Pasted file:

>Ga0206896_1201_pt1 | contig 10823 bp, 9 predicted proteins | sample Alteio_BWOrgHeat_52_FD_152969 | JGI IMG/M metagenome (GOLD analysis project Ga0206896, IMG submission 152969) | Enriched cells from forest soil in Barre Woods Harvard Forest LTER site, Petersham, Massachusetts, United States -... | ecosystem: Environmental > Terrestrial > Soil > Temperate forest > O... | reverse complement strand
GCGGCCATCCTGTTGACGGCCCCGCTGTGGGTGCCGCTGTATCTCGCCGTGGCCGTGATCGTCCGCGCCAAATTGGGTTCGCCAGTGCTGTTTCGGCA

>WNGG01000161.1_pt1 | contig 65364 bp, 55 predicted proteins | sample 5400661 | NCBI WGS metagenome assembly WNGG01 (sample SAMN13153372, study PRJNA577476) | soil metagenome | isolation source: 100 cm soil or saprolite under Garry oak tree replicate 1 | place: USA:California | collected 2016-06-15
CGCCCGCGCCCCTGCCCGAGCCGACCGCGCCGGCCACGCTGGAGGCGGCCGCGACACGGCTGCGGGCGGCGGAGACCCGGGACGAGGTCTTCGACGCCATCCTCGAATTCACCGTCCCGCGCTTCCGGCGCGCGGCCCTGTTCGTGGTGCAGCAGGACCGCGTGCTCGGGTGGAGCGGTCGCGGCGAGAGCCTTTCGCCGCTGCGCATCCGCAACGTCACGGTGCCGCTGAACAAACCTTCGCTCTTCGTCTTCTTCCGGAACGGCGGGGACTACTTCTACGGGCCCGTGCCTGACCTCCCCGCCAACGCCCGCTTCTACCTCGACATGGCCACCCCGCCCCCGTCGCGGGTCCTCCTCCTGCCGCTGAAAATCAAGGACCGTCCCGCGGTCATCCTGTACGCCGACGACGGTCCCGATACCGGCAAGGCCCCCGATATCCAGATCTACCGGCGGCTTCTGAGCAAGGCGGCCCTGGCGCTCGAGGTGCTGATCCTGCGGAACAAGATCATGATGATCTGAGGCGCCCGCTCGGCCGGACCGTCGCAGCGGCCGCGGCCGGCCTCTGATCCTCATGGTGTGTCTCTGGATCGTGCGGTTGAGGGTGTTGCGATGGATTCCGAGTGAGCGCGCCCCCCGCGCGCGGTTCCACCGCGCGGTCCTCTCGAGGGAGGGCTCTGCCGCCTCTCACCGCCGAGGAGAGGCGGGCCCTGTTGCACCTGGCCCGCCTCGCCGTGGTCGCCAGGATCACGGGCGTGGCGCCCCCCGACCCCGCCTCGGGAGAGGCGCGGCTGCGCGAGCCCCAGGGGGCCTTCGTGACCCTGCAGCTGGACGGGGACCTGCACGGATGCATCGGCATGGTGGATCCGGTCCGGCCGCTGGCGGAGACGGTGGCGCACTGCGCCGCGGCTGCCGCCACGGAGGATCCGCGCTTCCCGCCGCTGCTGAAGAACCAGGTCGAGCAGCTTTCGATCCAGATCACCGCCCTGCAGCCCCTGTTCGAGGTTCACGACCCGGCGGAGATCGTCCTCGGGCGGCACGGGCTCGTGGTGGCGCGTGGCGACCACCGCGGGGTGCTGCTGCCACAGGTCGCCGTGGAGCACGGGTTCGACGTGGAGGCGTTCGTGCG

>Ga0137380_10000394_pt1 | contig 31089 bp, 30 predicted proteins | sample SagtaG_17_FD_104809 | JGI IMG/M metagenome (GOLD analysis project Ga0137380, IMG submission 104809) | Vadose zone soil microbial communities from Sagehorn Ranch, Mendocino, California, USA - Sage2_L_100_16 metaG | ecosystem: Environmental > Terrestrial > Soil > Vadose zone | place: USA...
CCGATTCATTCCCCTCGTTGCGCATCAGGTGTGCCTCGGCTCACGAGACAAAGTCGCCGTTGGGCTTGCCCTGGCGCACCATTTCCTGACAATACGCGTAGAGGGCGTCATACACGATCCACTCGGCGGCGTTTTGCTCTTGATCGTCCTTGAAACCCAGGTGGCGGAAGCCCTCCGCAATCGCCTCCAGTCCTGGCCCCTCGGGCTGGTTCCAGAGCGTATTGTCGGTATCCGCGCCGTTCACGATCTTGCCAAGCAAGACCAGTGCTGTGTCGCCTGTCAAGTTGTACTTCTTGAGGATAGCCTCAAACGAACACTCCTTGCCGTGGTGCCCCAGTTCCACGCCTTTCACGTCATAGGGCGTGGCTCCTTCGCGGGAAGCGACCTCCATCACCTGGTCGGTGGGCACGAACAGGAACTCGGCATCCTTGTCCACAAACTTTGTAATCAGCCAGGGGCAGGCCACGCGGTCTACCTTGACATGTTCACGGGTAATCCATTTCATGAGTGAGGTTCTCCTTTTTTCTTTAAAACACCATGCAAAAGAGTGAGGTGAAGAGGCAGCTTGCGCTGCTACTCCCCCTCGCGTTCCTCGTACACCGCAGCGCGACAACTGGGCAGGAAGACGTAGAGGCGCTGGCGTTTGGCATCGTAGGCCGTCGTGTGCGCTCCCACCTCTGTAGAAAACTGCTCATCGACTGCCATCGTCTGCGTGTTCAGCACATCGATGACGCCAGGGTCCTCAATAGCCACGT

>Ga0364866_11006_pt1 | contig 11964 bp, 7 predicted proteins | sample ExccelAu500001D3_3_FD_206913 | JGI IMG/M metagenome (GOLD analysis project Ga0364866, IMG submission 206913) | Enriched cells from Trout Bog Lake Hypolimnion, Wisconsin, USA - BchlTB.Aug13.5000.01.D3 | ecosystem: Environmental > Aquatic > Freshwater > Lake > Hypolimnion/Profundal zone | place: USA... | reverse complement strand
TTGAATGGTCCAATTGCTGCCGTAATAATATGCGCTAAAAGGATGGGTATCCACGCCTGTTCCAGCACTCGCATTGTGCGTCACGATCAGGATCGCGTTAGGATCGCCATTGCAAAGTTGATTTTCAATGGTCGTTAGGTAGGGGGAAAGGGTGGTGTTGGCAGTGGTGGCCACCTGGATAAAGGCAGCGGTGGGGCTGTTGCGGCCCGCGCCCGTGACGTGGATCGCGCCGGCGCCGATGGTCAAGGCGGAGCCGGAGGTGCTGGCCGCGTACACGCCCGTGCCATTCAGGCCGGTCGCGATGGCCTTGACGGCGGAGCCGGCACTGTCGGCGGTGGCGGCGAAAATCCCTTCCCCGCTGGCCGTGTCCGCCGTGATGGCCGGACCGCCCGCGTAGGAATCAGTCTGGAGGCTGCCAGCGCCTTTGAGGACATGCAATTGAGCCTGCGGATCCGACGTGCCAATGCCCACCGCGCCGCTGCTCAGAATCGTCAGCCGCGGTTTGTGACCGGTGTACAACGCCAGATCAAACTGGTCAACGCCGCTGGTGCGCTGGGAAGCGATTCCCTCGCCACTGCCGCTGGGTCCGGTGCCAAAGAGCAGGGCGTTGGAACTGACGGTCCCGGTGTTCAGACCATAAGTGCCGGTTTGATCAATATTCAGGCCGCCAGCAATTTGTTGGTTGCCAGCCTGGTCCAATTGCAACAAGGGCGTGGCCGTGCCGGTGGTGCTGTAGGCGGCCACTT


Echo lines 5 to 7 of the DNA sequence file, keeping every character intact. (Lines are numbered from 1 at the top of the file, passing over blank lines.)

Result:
>Ga0137380_10000394_pt1 | contig 31089 bp, 30 predicted proteins | sample SagtaG_17_FD_104809 | JGI IMG/M metagenome (GOLD analysis project Ga0137380, IMG submission 104809) | Vadose zone soil microbial communities from Sagehorn Ranch, Mendocino, California, USA - Sage2_L_100_16 metaG | ecosystem: Environmental > Terrestrial > Soil > Vadose zone | place: USA...
CCGATTCATTCCCCTCGTTGCGCATCAGGTGTGCCTCGGCTCACGAGACAAAGTCGCCGTTGGGCTTGCCCTGGCGCACCATTTCCTGACAATACGCGTAGAGGGCGTCATACACGATCCACTCGGCGGCGTTTTGCTCTTGATCGTCCTTGAAACCCAGGTGGCGGAAGCCCTCCGCAATCGCCTCCAGTCCTGGCCCCTCGGGCTGGTTCCAGAGCGTATTGTCGGTATCCGCGCCGTTCACGATCTTGCCAAGCAAGACCAGTGCTGTGTCGCCTGTCAAGTTGTACTTCTTGAGGATAGCCTCAAACGAACACTCCTTGCCGTGGTGCCCCAGTTCCACGCCTTTCACGTCATAGGGCGTGGCTCCTTCGCGGGAAGCGACCTCCATCACCTGGTCGGTGGGCACGAACAGGAACTCGGCATCCTTGTCCACAAACTTTGTAATCAGCCAGGGGCAGGCCACGCGGTCTACCTTGACATGTTCACGGGTAATCCATTTCATGAGTGAGGTTCTCCTTTTTTCTTTAAAACACCATGCAAAAGAGTGAGGTGAAGAGGCAGCTTGCGCTGCTACTCCCCCTCGCGTTCCTCGTACACCGCAGCGCGACAACTGGGCAGGAAGACGTAGAGGCGCTGGCGTTTGGCATCGTAGGCCGTCGTGTGCGCTCCCACCTCTGTAGAAAACTGCTCATCGACTGCCATCGTCTGCGTGTTCAGCACATCGATGACGCCAGGGTCCTCAATAGCCACGT

>Ga0364866_11006_pt1 | contig 11964 bp, 7 predicted proteins | sample ExccelAu500001D3_3_FD_206913 | JGI IMG/M metagenome (GOLD analysis project Ga0364866, IMG submission 206913) | Enriched cells from Trout Bog Lake Hypolimnion, Wisconsin, USA - BchlTB.Aug13.5000.01.D3 | ecosystem: Environmental > Aquatic > Freshwater > Lake > Hypolimnion/Profundal zone | place: USA... | reverse complement strand